Hiking is one of the most popular outdoor activities in the country. But if you left the marked trail, could you find your way home? The sports of orienteering is designed to teach and test outdoor navigation skills in a way that adds another element to enjoying the outdoors. Call it hiking with a purpose.
Orienteering is a relatively unknown but rapidly growing sport that uses navigation skills with a map and compass to lead the competitor from one point to the next through terrain with varying challenges and difficulties.
The sport originated as a training exercise for military officers to learn land navigation, but as interest grew, it has taken on many faces. The types of orienteering are diverse, with additional modes of transportation added in contests like Bike-O, Canoe-O, and Ski-O. There's even a local event known as Bubba Goat, which is the southern interpretation of “goat-orienteering,” generally long, mass-start race. Orienteering is an official badge that can be earned in Boy Scouts and Girl Scouts, and is popular among other various outdoor groups because it allows the competitors to become proficient with a compass and map. The difficulty ranges from easy to hard-core challenge, and is appropriate for all ages.
At permanent courses such as Oak Mountain State Park’s Orienteering Courses, there are plenty of opportunities to play at orienteering independently without waiting for a specific event. The courses are free to use for a self-guided run any time. You could also consider joining Birmingham’s own Vulcan Orienteering Club where you can attend monthly meetings, stay up to date with local events, and mingle with both novice and medal-winning orienteering competitors.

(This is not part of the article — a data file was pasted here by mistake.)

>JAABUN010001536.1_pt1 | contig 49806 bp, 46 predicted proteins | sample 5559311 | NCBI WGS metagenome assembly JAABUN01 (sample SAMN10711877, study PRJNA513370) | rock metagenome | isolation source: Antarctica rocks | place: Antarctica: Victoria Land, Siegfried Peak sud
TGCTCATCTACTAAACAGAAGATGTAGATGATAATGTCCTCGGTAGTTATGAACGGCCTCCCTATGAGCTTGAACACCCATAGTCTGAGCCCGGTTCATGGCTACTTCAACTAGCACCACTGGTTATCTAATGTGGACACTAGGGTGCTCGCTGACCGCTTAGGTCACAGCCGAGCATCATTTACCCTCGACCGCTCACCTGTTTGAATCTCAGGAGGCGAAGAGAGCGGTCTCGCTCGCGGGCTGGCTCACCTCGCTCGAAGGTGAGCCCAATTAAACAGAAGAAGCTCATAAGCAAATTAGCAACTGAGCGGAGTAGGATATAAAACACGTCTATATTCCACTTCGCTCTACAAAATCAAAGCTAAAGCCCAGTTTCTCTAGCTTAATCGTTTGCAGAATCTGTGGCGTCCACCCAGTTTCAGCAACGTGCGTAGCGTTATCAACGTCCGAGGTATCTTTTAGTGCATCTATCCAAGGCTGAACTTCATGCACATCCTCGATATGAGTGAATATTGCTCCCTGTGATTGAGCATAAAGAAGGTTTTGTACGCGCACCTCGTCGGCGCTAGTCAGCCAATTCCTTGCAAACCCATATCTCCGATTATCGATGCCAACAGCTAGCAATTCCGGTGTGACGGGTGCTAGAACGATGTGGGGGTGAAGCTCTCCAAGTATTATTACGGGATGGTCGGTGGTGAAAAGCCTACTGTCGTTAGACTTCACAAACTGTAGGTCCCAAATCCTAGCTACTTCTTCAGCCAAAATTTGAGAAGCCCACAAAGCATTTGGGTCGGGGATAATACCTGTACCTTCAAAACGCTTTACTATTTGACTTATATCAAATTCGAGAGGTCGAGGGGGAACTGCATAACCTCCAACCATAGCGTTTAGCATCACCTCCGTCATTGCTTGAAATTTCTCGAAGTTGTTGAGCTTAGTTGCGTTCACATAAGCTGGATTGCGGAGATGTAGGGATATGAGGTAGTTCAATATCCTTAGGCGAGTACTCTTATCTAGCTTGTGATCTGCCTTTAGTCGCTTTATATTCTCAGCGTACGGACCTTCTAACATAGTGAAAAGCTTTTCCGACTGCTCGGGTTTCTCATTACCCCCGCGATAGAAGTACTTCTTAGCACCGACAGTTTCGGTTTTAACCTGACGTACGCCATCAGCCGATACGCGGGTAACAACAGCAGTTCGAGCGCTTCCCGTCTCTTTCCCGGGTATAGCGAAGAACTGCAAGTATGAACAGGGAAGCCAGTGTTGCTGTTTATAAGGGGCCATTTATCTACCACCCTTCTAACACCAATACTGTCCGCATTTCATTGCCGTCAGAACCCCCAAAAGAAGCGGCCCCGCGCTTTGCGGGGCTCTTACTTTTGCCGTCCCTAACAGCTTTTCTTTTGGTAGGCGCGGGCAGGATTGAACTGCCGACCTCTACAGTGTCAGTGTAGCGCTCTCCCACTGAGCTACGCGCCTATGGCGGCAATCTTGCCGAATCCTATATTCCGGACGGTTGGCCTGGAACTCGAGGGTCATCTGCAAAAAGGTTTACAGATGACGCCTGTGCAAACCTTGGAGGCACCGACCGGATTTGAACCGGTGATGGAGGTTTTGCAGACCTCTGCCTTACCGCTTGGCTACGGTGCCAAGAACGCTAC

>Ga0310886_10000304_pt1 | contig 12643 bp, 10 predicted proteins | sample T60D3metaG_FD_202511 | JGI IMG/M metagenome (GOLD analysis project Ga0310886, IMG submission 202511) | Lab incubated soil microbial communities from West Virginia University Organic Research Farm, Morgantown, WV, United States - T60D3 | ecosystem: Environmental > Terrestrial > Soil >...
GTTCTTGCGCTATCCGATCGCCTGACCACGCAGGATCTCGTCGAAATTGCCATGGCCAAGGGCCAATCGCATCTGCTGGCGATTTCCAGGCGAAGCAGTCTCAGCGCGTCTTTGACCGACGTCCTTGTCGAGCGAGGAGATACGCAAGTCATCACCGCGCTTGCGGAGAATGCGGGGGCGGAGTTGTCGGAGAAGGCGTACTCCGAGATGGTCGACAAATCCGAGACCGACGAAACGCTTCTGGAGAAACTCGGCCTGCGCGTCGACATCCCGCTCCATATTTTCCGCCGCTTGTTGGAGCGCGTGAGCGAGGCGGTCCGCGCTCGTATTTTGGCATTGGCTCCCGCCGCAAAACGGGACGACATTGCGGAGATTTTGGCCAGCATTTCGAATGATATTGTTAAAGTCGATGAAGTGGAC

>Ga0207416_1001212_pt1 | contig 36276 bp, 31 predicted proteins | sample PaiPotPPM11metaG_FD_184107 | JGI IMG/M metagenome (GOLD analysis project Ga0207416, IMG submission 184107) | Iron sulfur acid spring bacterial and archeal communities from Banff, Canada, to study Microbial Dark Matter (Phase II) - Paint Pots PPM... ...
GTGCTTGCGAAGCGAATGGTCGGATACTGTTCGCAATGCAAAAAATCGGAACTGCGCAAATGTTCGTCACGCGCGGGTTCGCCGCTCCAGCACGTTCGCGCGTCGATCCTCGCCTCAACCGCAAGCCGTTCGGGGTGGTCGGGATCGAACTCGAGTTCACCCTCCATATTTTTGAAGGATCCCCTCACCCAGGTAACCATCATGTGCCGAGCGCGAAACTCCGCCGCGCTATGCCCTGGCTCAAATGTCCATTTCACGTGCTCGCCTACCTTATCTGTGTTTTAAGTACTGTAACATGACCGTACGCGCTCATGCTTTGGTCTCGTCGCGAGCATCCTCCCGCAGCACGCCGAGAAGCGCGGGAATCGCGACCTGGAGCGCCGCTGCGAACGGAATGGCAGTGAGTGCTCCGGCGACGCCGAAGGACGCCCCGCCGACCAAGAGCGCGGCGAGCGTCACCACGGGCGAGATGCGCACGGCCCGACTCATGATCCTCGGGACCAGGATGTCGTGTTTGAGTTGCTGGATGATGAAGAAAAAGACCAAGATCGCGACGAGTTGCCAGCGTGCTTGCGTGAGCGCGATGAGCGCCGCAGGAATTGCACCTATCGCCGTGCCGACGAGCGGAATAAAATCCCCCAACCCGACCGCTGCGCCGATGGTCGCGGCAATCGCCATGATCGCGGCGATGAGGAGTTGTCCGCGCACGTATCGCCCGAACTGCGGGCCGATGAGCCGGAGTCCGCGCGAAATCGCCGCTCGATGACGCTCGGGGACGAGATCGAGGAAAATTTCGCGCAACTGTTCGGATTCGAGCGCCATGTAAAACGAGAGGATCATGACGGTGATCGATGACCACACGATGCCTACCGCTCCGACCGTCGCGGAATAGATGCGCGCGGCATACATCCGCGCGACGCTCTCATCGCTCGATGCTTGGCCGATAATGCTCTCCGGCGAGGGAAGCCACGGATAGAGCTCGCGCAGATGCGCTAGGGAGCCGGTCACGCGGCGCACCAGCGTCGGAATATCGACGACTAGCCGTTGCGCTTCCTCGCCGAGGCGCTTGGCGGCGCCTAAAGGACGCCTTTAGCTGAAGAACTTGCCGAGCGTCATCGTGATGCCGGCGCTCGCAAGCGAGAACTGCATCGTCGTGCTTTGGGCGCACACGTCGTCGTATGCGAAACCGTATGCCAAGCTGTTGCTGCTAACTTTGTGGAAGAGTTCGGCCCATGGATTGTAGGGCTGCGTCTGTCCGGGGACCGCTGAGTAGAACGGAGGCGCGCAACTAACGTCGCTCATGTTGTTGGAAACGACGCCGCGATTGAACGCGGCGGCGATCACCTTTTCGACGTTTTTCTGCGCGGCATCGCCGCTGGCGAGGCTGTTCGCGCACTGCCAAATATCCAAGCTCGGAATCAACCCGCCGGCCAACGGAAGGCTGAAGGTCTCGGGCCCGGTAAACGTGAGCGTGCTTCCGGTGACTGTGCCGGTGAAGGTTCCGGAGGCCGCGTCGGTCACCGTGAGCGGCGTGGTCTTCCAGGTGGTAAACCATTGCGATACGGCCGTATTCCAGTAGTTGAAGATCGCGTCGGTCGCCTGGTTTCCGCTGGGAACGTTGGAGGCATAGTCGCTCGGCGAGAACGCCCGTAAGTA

Twelve Vulcan Orienteering Club members were among teams from across the country competing at the Georgia Navigating Cup in January. The result was VOC bringing home eight medals, five of which were gold. In the M12 class (males ages 12-13), the youngest member of the group earned a gold, and the oldest member of the competition earned a bronze in the M75+ class. Orienteering is also an official sport in the World Games, which will be coming to the Magic City in 2021.
Besides competing, Vulcan Orienteering Club members enjoy other activities that help bring Birmingham residents outdoors. They often lead map hikes on the permanent orienteering courses at Oak Mountain State Park, a course that they both designed and currently maintain. VOC also takes responsibility at organizing the annual Northview MCJROTC orienteering camp as well as organizing the annual NJROTC Area 8 Championship.
Alina Tuganova, a founding member of the Vulcan Orienteering Club, has loved orienteering for years. “It’s a nice thing to do after a long day at work,” he says. “It’s fun and the outdoors is refreshing, both mentally and physically.”
One great thing about the sport of orienteering is that there’s no real expense involved, and you don’t have to have a specific skill level to enjoy the courses. Go to Vulcan Orienteering Club’s website to print out a couple of maps, grab a compass, load up the family and head to the closest course. You’ll love the adventure of seeking out the next point on the map, and the kids will love the treasure-map-like adventure of navigating trails with a compass.